Context: Not uncommonly, a surgical pathologist will be requested to review excised material, with a clinical diagnosis of cancer, in which no malignancy can be identified. Often, sampling may be the issue. However, different nonneoplastic processes may mimic cancer clinically and not be recognized histologically. These are commonly referred to as pseudoneoplasms and can involve the lung, pleura, and mediastinum. Objective: To review the most commonly encountered pseudoneoplasms of the thoracic cavity in surgical pathology and discuss the main differential diagnosis. Data Sources: Literature and personal review of cases with focus on inflammatory pseudotumors of the lung, organizing pneumonia, nodular lymphoid hyperplasia, apical cap, round atelectasis, and sclerosing mediastinitis with its pulmonary counterpart, hyalinizing granuloma. Conclusions: When reviewing specimens that appear nondiagnostic for malignancy, it is important to consider one of these pseudoneoplasms in the differential diagnosis as they may explain the clinical and radiologic information.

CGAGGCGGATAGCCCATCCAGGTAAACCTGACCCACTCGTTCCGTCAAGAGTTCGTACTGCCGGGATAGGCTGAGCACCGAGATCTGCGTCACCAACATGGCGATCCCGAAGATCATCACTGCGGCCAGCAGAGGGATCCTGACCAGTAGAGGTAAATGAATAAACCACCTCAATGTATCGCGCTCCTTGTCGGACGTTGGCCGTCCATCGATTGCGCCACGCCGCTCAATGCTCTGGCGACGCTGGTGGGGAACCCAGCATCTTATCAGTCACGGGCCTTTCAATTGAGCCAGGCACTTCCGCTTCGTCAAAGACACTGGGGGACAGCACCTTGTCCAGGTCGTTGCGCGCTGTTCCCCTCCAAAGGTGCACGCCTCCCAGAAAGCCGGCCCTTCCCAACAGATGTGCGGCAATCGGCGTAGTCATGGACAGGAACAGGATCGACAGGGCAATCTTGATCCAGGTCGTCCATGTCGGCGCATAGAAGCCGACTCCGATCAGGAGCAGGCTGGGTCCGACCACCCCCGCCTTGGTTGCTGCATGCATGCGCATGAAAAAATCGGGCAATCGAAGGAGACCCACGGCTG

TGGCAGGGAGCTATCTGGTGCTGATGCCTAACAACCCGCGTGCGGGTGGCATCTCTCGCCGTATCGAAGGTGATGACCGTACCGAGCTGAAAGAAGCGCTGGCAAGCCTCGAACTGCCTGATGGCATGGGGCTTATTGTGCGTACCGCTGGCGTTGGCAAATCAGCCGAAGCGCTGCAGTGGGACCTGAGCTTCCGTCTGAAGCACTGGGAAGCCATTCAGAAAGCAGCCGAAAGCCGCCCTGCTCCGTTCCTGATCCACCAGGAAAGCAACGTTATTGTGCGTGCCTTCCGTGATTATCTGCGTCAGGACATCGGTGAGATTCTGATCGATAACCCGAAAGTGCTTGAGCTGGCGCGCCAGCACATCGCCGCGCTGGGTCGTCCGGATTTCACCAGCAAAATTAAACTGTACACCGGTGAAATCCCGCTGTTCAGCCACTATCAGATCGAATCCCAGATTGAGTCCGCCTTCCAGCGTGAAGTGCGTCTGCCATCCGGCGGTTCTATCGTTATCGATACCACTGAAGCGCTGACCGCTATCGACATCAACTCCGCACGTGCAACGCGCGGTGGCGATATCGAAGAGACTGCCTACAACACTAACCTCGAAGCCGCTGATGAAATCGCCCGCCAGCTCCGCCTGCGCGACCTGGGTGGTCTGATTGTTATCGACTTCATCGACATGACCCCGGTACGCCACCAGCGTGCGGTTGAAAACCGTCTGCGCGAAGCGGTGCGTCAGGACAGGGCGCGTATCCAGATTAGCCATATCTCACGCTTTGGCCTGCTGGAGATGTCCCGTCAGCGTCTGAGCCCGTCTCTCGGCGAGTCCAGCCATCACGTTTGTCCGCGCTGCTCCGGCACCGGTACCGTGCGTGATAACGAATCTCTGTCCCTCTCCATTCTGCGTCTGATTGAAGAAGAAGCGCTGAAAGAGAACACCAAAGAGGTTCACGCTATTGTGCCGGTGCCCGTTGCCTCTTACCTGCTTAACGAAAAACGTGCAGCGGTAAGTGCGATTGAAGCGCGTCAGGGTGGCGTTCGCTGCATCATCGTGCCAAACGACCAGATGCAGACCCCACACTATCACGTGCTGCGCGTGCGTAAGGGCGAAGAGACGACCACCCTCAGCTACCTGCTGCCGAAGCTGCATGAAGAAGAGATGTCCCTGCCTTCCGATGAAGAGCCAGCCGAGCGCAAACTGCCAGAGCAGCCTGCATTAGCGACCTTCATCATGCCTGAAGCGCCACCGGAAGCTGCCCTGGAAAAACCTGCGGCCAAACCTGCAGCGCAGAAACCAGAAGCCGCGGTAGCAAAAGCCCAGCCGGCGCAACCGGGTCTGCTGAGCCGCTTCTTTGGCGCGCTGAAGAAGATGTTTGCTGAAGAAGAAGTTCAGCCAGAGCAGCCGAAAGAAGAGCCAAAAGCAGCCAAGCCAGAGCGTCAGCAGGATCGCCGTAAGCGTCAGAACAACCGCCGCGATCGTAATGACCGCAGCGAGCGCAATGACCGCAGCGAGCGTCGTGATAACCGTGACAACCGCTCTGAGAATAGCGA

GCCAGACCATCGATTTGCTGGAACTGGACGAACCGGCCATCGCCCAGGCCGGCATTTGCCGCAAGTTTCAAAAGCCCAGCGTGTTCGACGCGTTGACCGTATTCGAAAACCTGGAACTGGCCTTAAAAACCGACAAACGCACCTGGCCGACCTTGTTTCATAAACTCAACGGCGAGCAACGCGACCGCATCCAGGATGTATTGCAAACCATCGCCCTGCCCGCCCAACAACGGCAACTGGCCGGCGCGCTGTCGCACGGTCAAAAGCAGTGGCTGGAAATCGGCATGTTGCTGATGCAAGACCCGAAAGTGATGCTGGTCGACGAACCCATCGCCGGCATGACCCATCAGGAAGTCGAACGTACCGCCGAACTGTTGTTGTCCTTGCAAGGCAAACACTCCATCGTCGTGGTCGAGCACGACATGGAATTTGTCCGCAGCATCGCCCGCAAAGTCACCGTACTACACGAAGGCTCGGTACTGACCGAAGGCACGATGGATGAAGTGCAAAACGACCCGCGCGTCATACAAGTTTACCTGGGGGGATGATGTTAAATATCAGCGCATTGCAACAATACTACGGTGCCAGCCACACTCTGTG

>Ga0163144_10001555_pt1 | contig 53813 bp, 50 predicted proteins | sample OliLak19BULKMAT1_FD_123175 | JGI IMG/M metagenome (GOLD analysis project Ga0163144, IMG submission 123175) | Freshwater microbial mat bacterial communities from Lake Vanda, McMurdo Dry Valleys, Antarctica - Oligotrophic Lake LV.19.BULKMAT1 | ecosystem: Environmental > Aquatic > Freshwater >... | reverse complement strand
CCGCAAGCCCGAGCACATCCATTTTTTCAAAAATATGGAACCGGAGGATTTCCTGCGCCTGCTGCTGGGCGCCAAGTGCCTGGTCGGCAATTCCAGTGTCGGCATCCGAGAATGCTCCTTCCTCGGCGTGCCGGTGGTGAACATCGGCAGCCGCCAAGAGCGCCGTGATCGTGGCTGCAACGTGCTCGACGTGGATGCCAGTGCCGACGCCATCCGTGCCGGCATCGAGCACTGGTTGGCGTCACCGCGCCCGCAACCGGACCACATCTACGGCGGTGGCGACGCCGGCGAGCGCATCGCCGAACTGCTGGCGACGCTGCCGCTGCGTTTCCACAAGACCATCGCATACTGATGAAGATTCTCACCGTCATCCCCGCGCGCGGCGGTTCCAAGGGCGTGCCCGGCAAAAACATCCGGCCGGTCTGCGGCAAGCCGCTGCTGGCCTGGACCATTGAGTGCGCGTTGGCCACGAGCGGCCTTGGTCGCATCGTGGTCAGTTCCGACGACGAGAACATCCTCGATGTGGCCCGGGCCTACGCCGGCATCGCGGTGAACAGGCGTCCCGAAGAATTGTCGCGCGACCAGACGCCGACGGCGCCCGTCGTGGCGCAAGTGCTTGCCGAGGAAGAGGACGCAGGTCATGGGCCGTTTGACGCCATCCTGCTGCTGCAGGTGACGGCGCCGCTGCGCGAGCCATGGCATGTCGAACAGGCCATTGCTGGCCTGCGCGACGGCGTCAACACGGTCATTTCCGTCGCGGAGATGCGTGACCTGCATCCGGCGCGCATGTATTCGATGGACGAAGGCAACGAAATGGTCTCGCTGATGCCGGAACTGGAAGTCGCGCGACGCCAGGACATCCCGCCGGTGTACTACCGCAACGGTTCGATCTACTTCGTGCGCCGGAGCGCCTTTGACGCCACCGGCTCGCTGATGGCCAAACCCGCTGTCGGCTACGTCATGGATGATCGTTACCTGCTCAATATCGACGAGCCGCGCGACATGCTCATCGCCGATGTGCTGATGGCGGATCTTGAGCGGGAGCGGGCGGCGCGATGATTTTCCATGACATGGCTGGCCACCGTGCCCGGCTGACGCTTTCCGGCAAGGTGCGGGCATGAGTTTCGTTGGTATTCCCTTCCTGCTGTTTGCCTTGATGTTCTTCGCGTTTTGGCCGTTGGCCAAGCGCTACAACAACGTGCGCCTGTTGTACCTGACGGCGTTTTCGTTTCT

|Original language||English (US)|
|Number of pages||10|
|Journal||Archives of Pathology and Laboratory Medicine|
|State||Published - Mar 1 2010|
ASJC Scopus subject areas
- Pathology and Forensic Medicine
- Medical Laboratory Technology